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I was trying to calculate the side of an equilateral triangle with the vertices on the unit sphere of $l_p^2$, when $1<p<\infty$. When I say "equilateral", I mean with respect to the distance in $l_p^2$. With the exception of $p=2$, where is a trivial problem of Euclidean geometry, I am having problems finding the coordinates of the vertices, as I get some equations I don't seem to be able to solve.

What I tried was fixing one vertex at $(0,1)$ and the other two having coordinates $(a,b)$ and $(-a,b)$. I am unable to solve for $a$ and $b$.

  1. Any ideas on how I solve this, or perhaps a different approach?
  2. Are there any known results for the regular $n$-gon with vertices on the unit sphere of $l_p^n$. Again, I can calculate this pretty easily for $p=2$.

Edit: In view of Christian Blatter below, I will change the question to finding the largest $\lambda$ such that there exist $3$ points on the unit sphere of $l_p^2$ such that the distance between any $2$ is equal to $\lambda$. Similarly for $l_p^n$. I think such largest distance should exist by a simple compactness argument.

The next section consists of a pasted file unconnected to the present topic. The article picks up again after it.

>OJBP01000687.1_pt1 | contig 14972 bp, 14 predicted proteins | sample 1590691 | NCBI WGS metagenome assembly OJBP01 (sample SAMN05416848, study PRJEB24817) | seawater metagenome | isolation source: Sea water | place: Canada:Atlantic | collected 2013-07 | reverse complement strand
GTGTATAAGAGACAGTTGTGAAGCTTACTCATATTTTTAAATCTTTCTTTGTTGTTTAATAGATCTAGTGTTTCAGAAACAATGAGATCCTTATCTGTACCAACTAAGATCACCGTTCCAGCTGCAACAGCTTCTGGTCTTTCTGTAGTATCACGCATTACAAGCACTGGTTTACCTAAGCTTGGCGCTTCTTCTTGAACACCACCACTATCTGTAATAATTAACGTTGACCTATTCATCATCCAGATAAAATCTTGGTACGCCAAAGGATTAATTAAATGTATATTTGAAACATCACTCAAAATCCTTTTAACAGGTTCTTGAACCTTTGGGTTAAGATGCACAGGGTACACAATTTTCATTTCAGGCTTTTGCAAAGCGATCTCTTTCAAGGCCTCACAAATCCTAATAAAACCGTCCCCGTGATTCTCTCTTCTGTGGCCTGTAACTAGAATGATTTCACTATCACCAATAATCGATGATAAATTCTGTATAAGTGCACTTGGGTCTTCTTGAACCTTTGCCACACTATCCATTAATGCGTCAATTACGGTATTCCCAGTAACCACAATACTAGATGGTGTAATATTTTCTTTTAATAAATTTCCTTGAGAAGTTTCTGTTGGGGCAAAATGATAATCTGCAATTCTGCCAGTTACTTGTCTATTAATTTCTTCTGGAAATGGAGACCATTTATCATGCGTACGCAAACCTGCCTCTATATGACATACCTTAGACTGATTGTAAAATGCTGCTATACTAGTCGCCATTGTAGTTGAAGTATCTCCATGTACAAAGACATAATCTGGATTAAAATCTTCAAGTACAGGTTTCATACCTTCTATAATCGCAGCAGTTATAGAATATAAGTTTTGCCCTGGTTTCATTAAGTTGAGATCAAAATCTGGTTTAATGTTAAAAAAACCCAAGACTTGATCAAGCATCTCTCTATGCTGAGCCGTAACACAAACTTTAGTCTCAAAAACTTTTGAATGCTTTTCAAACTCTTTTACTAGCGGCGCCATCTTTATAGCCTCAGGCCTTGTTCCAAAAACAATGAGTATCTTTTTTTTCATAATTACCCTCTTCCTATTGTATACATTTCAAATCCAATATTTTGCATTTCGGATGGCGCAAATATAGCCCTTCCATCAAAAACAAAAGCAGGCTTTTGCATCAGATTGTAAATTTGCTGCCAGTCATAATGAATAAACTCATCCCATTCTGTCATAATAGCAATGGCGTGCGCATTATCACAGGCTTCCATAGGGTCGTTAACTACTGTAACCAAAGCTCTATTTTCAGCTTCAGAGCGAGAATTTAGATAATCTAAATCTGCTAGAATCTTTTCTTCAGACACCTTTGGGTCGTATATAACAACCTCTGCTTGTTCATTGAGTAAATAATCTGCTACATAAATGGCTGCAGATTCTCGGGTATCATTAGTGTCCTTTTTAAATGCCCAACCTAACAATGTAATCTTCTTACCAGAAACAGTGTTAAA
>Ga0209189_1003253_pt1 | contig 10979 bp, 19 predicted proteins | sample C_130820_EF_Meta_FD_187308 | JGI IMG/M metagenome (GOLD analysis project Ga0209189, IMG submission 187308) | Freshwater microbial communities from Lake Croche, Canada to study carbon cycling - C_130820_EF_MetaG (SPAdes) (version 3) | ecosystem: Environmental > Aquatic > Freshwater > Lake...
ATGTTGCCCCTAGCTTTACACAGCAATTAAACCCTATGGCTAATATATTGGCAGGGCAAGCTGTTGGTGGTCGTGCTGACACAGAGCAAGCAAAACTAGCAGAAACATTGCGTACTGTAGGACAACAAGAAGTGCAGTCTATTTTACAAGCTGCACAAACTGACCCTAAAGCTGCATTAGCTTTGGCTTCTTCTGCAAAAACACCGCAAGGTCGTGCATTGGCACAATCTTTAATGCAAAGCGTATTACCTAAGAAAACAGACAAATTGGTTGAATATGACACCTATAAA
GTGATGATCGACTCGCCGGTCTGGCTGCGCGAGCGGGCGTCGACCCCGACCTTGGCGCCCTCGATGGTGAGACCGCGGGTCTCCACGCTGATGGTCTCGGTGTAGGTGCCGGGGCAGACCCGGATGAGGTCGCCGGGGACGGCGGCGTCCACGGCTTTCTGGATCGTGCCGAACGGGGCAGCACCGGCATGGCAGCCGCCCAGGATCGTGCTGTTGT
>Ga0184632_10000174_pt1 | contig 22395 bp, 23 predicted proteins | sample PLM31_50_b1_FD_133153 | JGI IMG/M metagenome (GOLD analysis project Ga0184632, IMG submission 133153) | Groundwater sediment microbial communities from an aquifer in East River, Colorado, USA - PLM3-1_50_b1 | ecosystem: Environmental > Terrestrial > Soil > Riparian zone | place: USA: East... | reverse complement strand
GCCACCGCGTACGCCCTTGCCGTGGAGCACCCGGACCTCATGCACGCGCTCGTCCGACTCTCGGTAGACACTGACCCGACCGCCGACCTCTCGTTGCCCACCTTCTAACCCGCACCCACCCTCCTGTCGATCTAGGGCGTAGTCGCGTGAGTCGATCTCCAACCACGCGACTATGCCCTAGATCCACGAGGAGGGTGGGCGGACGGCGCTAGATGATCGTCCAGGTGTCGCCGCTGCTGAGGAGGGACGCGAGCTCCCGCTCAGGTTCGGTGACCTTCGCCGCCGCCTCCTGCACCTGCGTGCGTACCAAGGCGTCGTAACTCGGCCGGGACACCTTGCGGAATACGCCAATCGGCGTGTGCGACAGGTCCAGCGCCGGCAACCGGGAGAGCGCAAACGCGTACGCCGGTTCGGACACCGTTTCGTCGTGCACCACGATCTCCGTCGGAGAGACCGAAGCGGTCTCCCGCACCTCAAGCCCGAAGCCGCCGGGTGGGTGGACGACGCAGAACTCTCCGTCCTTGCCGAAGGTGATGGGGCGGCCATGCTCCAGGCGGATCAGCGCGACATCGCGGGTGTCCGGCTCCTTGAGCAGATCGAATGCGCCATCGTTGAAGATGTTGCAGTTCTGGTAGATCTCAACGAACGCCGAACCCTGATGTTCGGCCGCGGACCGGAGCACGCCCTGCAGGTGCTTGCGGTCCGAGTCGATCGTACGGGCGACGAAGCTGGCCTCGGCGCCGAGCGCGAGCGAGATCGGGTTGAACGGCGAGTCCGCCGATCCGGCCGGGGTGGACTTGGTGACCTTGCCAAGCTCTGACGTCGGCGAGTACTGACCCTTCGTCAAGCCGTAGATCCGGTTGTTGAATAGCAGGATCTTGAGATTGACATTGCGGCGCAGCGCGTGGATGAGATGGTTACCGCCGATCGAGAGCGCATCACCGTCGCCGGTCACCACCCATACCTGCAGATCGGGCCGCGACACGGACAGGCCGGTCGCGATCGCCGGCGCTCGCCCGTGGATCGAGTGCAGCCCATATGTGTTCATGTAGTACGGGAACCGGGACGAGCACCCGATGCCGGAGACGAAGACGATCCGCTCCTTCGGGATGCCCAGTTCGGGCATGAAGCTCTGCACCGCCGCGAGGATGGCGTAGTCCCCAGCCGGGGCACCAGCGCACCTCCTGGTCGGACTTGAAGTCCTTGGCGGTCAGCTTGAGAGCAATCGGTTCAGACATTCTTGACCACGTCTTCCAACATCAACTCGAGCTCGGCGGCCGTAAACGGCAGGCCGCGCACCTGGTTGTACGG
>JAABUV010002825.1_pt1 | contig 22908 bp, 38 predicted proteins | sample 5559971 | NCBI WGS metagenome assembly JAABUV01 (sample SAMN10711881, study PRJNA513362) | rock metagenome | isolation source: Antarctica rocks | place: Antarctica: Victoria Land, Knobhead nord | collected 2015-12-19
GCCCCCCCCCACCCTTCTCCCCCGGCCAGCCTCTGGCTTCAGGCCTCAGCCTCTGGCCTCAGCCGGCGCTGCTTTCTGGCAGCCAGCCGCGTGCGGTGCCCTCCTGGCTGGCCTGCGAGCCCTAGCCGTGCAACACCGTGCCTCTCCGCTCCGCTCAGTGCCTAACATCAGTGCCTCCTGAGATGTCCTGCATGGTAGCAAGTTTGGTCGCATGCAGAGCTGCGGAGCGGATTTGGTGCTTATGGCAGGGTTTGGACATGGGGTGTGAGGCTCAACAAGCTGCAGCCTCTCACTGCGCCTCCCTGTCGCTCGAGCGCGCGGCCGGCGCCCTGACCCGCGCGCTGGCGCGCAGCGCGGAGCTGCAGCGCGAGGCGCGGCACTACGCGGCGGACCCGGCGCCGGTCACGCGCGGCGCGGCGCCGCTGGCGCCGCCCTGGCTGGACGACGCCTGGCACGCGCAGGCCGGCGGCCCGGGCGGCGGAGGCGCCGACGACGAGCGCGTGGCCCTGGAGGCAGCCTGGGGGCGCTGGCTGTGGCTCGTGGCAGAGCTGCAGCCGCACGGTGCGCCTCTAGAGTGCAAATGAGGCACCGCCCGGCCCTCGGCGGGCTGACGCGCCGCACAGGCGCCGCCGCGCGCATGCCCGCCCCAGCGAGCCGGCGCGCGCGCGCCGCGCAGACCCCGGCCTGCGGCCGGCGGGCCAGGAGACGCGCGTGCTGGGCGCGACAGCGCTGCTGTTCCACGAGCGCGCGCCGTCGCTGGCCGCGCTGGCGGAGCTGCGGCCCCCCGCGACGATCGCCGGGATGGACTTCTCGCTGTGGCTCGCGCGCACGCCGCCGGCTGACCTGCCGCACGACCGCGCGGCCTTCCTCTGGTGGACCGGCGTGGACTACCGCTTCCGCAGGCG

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    $\begingroup$ What is $l_p^2\ $? $\endgroup$ – Christian Blatter Mar 5 '13 at 14:52
  • $\begingroup$ @ChristianBlatter $\mathbb{R}^2$ with the $p$-norm, $||(x,y)||=(|x|^p+|y|^p)^{1/p}$. $\endgroup$ – Theo Mar 5 '13 at 18:09
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The norm $$\|(x,y)\|:=(|x|^p+|y|^p)^{1/p}\qquad(p\ne2)$$ does not admit a continuous group of isometries keeping the origin fixed. As a consequence the side-length of equilateral triangles inscribed in $S_{(p)}^1$ is not uniquely determined.

A hint: Try to solve your problem in the cases $p=1$ and $p=\infty$. In these cases $S_{(p)}^1$ is a square with respect to $x$ and $y$, and you might be able to find equilateral triangles inscribed in $S_{(p)}^1$ explicitly.

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  • $\begingroup$ I understand. I modified the question to reflect what i was really looking for. $\endgroup$ – Theo Mar 5 '13 at 19:15

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